Often, considerable resources and a whopping amount of money are put behind a product that is nevertheless just not living up to expectations.
Warning bells clang, stakeholders panic, and the project is suddenly on life support. When a website or app is not performing as hoped for, it may be time to bring in a UX expert. Why? Industry surveys show that every dollar invested in UX brings a return of between $2 and $100 dollars.
Remember when your mother warned you not to run down the stairs because you could fall and hurt yourself?
The “Laws of Ux”
Or when you held your palm over a candle’s flame and started feeling the burn? The “laws of UX” are similar — they are cause and effect relationships where one event (the cause) makes another event happen (the effect). Whether a designer acknowledges them or not, the “laws” rule and operate — and will affect the effectiveness of a design.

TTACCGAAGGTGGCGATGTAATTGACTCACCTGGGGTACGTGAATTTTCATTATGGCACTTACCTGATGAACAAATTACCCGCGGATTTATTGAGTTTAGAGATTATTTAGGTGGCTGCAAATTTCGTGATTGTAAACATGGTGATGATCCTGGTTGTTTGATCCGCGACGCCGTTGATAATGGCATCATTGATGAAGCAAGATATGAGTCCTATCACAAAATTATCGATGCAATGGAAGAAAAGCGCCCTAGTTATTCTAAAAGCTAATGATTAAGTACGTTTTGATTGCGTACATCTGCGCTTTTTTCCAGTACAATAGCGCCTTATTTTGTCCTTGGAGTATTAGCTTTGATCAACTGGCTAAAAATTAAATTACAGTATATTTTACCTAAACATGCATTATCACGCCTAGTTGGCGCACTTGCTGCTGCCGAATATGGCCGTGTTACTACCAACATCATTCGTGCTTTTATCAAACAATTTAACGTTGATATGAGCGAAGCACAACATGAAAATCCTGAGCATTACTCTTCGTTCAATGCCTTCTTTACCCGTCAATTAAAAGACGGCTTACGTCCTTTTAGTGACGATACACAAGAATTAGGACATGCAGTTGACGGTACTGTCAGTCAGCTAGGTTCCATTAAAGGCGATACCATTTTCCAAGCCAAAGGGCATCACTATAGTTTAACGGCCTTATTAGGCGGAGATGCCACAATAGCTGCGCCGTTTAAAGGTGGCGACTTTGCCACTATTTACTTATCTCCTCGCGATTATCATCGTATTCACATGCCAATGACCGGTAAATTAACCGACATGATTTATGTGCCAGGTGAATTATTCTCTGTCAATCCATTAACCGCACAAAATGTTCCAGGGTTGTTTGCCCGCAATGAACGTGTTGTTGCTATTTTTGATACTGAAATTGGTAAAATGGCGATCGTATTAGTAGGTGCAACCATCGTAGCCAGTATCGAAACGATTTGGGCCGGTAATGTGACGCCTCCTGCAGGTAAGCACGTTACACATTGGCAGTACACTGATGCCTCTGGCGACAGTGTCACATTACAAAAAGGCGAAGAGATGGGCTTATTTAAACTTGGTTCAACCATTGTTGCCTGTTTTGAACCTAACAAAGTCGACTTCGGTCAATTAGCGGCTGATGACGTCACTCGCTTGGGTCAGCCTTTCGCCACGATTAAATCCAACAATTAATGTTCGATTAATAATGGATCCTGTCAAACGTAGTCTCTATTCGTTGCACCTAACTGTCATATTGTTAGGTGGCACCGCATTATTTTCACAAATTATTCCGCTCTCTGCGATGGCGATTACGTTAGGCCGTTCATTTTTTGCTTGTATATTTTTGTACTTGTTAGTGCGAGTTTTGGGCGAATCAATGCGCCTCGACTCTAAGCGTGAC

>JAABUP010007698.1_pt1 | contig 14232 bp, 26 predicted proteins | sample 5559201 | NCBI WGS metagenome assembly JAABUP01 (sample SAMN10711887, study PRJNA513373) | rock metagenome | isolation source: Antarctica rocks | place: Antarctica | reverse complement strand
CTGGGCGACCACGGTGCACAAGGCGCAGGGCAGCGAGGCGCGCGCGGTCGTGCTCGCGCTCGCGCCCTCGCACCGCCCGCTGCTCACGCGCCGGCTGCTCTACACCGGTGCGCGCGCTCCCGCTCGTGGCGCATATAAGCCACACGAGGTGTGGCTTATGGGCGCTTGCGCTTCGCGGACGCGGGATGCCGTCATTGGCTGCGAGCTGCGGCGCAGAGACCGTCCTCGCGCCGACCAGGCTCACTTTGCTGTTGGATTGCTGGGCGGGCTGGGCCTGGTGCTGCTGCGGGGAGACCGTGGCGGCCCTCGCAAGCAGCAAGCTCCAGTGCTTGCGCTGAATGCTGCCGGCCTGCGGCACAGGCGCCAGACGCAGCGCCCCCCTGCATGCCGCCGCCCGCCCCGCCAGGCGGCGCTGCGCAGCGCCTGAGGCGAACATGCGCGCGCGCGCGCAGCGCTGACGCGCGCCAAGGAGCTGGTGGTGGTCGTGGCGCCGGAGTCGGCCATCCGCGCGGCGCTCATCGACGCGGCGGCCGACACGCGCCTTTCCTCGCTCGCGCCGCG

Today’s technology has come a long way from the days of View-Master’s thin cardboard discs containing seven stereoscopic 3D pairs of small color photographs to today’s VR and its close cousin AR.
In fact, thanks to heavy investments from giants like Facebook, Google, Samsung, and many others betting on high-value returns, virtual and augmented reality are finding their way into our newsfeeds more and more frequently.
Take a look at the example prototypes below. These were done in Framer. After this tutorial, you will be able to start creating your own stunning animated prototypes in no time.
The Framer Prototyping
(Please note: This article was written with Framer Classic in mind, an interactive design tool for macOS that is being deprecated in favor of a “more powerful tool”—according to Framer folks— Framer X.)